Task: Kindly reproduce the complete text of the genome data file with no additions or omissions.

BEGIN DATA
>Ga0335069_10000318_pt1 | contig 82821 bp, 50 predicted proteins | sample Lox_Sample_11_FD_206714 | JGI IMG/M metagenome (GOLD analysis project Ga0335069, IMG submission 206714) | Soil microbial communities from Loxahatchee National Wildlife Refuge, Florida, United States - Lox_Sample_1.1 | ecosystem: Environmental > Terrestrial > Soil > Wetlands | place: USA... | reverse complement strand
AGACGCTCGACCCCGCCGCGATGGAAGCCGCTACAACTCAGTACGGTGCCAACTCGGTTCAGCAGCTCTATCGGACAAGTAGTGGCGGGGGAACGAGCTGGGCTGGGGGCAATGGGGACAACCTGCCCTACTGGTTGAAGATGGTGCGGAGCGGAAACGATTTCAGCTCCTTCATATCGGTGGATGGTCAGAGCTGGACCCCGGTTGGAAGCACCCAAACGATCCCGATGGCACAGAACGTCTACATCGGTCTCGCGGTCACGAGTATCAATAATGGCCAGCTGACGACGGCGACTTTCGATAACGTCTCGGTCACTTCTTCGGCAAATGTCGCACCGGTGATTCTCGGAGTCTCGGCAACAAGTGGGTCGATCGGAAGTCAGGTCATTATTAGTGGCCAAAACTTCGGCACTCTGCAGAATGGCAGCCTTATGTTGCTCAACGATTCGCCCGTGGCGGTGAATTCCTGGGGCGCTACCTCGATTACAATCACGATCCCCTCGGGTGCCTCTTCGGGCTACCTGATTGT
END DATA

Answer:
>Ga0335069_10000318_pt1 | contig 82821 bp, 50 predicted proteins | sample Lox_Sample_11_FD_206714 | JGI IMG/M metagenome (GOLD analysis project Ga0335069, IMG submission 206714) | Soil microbial communities from Loxahatchee National Wildlife Refuge, Florida, United States - Lox_Sample_1.1 | ecosystem: Environmental > Terrestrial > Soil > Wetlands | place: USA... | reverse complement strand
AGACGCTCGACCCCGCCGCGATGGAAGCCGCTACAACTCAGTACGGTGCCAACTCGGTTCAGCAGCTCTATCGGACAAGTAGTGGCGGGGGAACGAGCTGGGCTGGGGGCAATGGGGACAACCTGCCCTACTGGTTGAAGATGGTGCGGAGCGGAAACGATTTCAGCTCCTTCATATCGGTGGATGGTCAGAGCTGGACCCCGGTTGGAAGCACCCAAACGATCCCGATGGCACAGAACGTCTACATCGGTCTCGCGGTCACGAGTATCAATAATGGCCAGCTGACGACGGCGACTTTCGATAACGTCTCGGTCACTTCTTCGGCAAATGTCGCACCGGTGATTCTCGGAGTCTCGGCAACAAGTGGGTCGATCGGAAGTCAGGTCATTATTAGTGGCCAAAACTTCGGCACTCTGCAGAATGGCAGCCTTATGTTGCTCAACGATTCGCCCGTGGCGGTGAATTCCTGGGGCGCTACCTCGATTACAATCACGATCCCCTCGGGTGCCTCTTCGGGCTACCTGATTGT